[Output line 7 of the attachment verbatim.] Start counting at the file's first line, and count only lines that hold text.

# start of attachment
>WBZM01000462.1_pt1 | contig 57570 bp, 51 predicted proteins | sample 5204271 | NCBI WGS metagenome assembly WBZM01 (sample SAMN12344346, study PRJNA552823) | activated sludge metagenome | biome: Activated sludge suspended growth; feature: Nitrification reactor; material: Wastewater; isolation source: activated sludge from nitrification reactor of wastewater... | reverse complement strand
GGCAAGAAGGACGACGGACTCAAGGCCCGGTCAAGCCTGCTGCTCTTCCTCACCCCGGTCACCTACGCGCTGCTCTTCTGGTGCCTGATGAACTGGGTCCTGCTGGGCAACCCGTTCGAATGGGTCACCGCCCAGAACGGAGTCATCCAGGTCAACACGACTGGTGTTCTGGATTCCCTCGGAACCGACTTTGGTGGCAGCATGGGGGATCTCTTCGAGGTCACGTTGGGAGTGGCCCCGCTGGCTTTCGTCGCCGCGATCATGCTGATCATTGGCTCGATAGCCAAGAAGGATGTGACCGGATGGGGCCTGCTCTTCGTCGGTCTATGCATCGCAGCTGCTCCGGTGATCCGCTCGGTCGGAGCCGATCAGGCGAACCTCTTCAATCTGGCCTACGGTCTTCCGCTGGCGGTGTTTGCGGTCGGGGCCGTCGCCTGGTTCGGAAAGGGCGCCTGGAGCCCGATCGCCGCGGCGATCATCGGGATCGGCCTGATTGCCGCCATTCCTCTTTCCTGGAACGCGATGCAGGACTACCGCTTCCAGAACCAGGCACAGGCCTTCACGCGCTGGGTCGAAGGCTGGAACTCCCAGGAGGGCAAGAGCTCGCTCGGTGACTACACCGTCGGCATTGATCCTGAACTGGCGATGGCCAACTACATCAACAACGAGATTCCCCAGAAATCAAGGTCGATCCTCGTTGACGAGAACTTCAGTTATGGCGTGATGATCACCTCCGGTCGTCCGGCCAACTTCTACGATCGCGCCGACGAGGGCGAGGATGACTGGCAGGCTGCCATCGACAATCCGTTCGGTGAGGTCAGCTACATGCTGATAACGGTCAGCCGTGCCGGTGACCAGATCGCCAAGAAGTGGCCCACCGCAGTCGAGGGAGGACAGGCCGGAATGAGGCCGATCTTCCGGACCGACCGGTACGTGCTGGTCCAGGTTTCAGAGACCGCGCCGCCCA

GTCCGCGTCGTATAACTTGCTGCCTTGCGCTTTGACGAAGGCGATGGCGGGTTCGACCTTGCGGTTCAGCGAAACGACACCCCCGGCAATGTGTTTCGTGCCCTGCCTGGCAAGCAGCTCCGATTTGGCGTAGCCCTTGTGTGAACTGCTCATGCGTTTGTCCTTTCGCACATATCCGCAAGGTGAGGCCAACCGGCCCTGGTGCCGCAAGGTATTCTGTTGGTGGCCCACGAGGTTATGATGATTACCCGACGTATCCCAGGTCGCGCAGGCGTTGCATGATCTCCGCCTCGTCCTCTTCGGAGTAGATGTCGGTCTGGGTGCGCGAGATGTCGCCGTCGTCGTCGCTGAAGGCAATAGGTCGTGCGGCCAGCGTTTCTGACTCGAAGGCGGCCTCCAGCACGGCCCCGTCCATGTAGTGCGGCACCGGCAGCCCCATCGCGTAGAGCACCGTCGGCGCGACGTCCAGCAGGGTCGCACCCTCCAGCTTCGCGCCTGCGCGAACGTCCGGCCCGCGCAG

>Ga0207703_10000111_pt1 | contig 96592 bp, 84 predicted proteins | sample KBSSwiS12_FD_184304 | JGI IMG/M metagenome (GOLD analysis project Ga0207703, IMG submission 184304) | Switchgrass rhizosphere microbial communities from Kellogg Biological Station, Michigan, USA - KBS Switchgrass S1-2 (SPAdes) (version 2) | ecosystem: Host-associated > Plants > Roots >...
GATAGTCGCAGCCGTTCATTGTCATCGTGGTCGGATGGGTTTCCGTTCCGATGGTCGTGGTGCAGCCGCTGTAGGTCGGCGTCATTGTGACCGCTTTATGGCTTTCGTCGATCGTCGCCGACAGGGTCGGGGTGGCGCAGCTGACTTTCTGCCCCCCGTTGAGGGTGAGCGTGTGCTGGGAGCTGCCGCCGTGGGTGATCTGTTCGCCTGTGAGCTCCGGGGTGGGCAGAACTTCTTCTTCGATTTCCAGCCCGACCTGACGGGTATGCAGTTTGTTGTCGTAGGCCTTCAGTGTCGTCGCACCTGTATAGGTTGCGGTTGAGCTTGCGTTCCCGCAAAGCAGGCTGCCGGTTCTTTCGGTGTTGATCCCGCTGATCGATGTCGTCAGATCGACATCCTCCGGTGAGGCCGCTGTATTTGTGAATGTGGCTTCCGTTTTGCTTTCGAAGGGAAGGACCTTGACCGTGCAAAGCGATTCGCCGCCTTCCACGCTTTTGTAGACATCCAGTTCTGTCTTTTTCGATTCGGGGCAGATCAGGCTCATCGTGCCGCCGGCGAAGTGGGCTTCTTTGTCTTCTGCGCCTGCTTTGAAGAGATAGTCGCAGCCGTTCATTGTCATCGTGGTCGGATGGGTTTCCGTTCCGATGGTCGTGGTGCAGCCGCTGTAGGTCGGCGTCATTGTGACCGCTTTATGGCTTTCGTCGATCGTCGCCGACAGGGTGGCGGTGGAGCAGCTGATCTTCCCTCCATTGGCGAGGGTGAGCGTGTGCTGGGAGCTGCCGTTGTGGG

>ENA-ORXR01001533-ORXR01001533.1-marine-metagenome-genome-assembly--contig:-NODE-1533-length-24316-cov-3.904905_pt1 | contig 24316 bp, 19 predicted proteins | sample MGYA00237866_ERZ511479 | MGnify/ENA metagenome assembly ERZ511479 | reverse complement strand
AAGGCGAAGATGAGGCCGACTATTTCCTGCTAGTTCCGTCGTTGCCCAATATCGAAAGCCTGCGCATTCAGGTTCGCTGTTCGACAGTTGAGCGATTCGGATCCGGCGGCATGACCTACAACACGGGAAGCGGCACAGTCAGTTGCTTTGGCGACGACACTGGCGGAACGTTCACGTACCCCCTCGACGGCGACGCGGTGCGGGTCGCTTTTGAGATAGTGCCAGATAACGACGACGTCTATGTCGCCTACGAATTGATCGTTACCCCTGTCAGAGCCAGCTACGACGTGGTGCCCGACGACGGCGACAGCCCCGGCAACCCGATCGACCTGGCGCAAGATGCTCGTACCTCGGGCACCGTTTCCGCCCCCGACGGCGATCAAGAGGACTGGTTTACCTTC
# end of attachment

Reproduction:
AAGGCGAAGATGAGGCCGACTATTTCCTGCTAGTTCCGTCGTTGCCCAATATCGAAAGCCTGCGCATTCAGGTTCGCTGTTCGACAGTTGAGCGATTCGGATCCGGCGGCATGACCTACAACACGGGAAGCGGCACAGTCAGTTGCTTTGGCGACGACACTGGCGGAACGTTCACGTACCCCCTCGACGGCGACGCGGTGCGGGTCGCTTTTGAGATAGTGCCAGATAACGACGACGTCTATGTCGCCTACGAATTGATCGTTACCCCTGTCAGAGCCAGCTACGACGTGGTGCCCGACGACGGCGACAGCCCCGGCAACCCGATCGACCTGGCGCAAGATGCTCGTACCTCGGGCACCGTTTCCGCCCCCGACGGCGATCAAGAGGACTGGTTTACCTTC